Significantly, DDR1 silencing was associated with a more differentiated cell phenotype, as shown by a significant increase of essential markers of thyroid cell differentiation, such as thyroglobulin (Tg), thyroperoxidase (TPO) and sodium-iodine symporter (NIS), TTF1 and PAX8, two key transcription factors involved in thyroid cell differentiation were also significantly increased (Fig. 8D). Finally, DDR1 silencing caused a general and significant decrease of several mesenchymal markers (Vimentin, Snail-2, Zeb1, Zeb2 and N-Cadherin) associated with EMT (Fig. 8D), and markers associated with cell stemness, including OCT-4, SOX-2, ABCG2 and Nanog (Fig. 8D). The presence of collagen did not affect these results (Supplementary Fig. 3A and B). Transfection with either DDR1 wild type or DDR1 K618A mutant was associated with changes in markers expression suggestive of a less differentiated and more stem-like phenotype (Supplementary Fig. 4A and B), whereas collagen stimulation of untransfected cells was ineffective (Supplementary Fig. 5A, B and C).
Combination treatment with inhibitors of IR/IGF-1R and DDR1 has additive effects on thyroid cancer proliferation and invasion
Given the positive feedback between DDR1 and the IGF-2/IR-A loop, we next evaluated whether the combined pharmacological inhibition of DDR1 and IR could be a useful therapeutic tool to target the most aggressive TCs. To this aim, we first explored the ability of a DDR1 inhibitor (DDR1-IN-1) to affect the IGF-2/IR-A loop. Exposure of SW1736 and 8505C cells to DDR1-IN-1 was associated with a significant reduction of DDR1, IR and IGF-2 (Fig. 9A and B). Similar results were obtained with a second DDR1 inhibitor, 7RH (Supplementary Fig. 6A and B), supporting the specificity of these effects. Exposure to DDR1-IN-1 was also associated with reduction of the relative abundance of IR-A (Fig. 9C).
SW1736 and 8505C cells were then subjected to combined treatment with DDR-IN-1 and the IR/IGF-1R inhibitor NVP-AEW541. Notably, cotargeting DDR1 and the IGF-1R/IR showed significant additive effects in reducing cell proliferation and invasion of ATC cells (Fig. 9D). Results were unaffected by the presence of collagen in terms of cell proliferation (Fig. 9E) and of expression of IR, IGF-2 and markers of differentiation and stemness (Supplementary Fig. 7A, B and C).
IGF-2/IR-A/DDR1 signaling is enhanced in cancer thyrospheres and associated with dedifferentiation: effects of inhibitors of IR/IGF-1R and DDR1
Thyroid cancer cells cultured as thyrospheres become enriched in stem-like features (Malaguarnera et al. 2011, Giani et al. 2015, Nagayama et al. 2016), thus representing an excellent model for further investigating the role of IGF-2/IR-A and DDR1. In fact, thyrospheres from 8505C cells showed increased expression of IR and IGF-2 (Fig. 10A), and increased IR-A relative abundance, as compared to cell cultured in monolayers (Fig. 10B). DDR1 expression also increased (Fig. 10A), suggesting that IGF-2/IR-A/DDR1 signaling is amplified when thyroid cancer cells acquire stem-like features. Noteworthy, IGF-2 is able to upregulate DDR1 protein and mRNA expression dose-dependently (Vella et al. 2017) and Supplementary Fig. 8). Exposure of 8505C thyrospheres to DDR1-IN-1 (10 µM) and NVP-AEW541 (1 µM) either as single agents or in combination was associated with reduced DDR1, IR and IGF-2 (Fig. 10C), increased expression of differentiation markers (Fig. 10D) and reduced expression of stemness markers (Fig. 10E). The two inhibitors showed additivity and were similarly or more effective than vemurafenib (1 µM), an inhibitor of BRAF advocated as a differentiating agent for BRAF-mutated thyroid cancer (Ali et al. 2014, Cheng et al. 2016). These effects were not influenced by the presence of collagen (Fig. 10C, D and E).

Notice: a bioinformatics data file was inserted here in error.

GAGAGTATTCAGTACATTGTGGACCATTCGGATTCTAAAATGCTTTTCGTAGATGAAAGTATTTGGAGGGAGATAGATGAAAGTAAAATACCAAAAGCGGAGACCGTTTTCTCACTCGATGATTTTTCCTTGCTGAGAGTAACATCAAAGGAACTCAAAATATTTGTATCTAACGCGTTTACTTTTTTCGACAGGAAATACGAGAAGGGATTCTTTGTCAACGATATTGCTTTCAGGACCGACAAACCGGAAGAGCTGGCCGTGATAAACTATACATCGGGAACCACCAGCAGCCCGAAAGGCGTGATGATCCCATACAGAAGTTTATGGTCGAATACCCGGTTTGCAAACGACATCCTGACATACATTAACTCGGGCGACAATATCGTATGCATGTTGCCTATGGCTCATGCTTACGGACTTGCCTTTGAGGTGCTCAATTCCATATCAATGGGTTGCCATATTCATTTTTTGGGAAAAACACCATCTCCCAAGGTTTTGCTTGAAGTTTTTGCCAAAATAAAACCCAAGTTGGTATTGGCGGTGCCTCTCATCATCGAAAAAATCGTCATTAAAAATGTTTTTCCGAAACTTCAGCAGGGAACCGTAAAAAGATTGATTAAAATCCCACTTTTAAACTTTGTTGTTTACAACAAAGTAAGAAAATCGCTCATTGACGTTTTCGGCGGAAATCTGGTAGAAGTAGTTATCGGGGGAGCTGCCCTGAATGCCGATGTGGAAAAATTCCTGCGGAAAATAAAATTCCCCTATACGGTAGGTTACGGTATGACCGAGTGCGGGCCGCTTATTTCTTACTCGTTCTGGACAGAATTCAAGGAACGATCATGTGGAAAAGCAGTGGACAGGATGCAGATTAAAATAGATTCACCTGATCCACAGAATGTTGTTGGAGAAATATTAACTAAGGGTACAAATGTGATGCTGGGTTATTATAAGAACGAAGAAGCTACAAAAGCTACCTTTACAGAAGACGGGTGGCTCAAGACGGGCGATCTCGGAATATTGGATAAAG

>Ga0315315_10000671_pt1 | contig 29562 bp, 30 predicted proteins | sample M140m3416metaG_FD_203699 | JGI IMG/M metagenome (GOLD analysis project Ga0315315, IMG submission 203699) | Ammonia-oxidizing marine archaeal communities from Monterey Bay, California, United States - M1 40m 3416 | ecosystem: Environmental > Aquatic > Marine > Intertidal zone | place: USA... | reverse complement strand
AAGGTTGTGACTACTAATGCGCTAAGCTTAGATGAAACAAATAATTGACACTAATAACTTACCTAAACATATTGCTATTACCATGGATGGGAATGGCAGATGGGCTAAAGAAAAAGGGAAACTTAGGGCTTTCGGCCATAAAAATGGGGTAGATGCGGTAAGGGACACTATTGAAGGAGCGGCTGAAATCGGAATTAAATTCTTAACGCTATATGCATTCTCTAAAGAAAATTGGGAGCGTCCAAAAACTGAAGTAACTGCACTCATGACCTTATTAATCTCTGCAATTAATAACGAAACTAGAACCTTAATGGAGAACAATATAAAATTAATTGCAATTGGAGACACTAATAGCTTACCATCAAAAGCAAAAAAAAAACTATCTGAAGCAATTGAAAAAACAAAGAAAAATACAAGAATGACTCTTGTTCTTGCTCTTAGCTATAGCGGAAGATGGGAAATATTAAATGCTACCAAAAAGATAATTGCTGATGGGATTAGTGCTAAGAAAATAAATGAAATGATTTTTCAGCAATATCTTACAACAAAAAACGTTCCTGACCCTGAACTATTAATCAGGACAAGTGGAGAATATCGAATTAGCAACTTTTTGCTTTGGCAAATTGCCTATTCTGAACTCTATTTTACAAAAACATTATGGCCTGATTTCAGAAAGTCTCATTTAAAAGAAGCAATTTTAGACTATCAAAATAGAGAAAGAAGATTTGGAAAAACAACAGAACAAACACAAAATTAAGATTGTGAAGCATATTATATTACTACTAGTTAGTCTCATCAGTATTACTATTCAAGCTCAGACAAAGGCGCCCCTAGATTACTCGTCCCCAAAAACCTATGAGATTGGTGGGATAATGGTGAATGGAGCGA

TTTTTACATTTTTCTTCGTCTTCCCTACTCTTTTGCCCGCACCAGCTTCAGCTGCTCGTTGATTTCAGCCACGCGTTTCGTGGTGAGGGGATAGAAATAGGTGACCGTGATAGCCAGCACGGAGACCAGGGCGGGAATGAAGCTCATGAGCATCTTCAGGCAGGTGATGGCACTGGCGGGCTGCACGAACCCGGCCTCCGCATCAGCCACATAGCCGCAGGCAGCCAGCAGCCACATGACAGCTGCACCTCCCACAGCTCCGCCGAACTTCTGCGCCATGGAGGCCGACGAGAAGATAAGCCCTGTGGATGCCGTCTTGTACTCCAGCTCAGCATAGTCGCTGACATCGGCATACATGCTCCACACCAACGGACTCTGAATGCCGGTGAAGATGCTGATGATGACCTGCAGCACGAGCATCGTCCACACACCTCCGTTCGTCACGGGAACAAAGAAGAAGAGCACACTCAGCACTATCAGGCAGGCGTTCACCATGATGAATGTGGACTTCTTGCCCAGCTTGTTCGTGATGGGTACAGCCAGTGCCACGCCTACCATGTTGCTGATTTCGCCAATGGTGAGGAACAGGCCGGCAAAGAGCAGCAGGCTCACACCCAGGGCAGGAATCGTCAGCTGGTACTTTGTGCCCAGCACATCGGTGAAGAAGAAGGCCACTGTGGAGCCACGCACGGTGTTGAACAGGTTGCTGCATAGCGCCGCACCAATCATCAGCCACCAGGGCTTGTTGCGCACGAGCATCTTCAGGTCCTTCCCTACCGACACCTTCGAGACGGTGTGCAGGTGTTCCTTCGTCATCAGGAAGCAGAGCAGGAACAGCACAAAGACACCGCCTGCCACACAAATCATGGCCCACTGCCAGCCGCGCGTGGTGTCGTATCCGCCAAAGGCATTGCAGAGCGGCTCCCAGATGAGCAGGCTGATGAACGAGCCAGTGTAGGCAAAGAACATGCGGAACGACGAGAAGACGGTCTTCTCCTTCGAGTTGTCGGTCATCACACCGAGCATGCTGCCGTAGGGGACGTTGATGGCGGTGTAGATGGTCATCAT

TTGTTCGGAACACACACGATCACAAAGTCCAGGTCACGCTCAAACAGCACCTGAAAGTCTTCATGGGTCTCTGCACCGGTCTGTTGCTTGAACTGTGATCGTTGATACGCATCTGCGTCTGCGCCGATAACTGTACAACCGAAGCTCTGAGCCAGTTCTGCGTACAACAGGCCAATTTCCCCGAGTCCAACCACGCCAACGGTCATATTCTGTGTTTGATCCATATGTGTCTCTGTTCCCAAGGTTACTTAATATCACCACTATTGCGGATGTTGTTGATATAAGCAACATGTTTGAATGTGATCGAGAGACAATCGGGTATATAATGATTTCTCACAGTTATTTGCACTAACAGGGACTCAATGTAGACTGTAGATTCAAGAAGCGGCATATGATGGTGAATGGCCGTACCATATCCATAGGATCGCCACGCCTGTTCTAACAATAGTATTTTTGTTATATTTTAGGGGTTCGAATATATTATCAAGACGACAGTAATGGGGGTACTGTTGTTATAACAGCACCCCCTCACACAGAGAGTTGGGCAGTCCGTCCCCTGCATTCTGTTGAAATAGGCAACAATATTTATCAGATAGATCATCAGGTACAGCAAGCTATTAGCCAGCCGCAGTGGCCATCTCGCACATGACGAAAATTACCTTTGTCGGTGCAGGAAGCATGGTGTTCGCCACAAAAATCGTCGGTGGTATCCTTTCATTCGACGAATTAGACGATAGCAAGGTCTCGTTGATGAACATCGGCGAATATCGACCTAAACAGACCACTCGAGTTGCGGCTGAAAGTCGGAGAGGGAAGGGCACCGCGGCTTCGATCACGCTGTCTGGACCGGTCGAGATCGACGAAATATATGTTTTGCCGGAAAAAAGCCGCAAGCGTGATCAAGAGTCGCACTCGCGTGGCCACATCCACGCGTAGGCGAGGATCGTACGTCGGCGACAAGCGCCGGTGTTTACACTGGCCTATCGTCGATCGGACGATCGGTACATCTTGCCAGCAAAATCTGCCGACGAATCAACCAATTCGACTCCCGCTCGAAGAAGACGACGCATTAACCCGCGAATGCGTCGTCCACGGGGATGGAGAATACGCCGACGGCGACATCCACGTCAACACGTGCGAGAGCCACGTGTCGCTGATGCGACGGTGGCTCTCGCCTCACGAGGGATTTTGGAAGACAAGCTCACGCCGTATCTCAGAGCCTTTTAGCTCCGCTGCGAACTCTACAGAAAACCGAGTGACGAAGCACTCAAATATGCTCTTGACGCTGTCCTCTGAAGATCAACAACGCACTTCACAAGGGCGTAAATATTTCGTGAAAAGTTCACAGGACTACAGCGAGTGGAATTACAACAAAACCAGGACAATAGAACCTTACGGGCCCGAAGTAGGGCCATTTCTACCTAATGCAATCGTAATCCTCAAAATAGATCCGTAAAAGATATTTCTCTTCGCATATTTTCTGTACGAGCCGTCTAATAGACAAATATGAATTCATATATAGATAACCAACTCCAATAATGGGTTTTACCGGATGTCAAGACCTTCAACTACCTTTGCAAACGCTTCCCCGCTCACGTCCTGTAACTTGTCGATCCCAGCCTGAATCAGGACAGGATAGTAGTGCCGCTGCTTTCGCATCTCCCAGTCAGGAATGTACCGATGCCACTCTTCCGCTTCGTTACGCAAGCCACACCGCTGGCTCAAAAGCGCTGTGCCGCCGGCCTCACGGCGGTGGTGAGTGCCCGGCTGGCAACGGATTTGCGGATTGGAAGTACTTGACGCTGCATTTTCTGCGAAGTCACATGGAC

Herein we demonstrated that DDR1 expression is upregulated in human thyroid cancer cell lines compared to primary cultures from normal thyroid. DDR1 was also overexpressed in human cancer specimens from thyroid cancer as compared to specimens from normal thyroid tissue. DDR1 is upregulated in a variety of malignancies, but the mechanisms regulating its expression levels are not well understood (Valiathan et al. 2012). We now provide evidence that IGF-2 upregulates DDR1 levels in a dose-dependent manner in thyroid cancer cells. These data are in agreement with our previous findings indicating that IGF-1, IGF-2 and insulin upregulate DDR1 in breast cancer cells and in murine fibroblasts through the activation of the Akt/miR199a-5p pathway (Mata et al. 2016, Vella et al. 2017).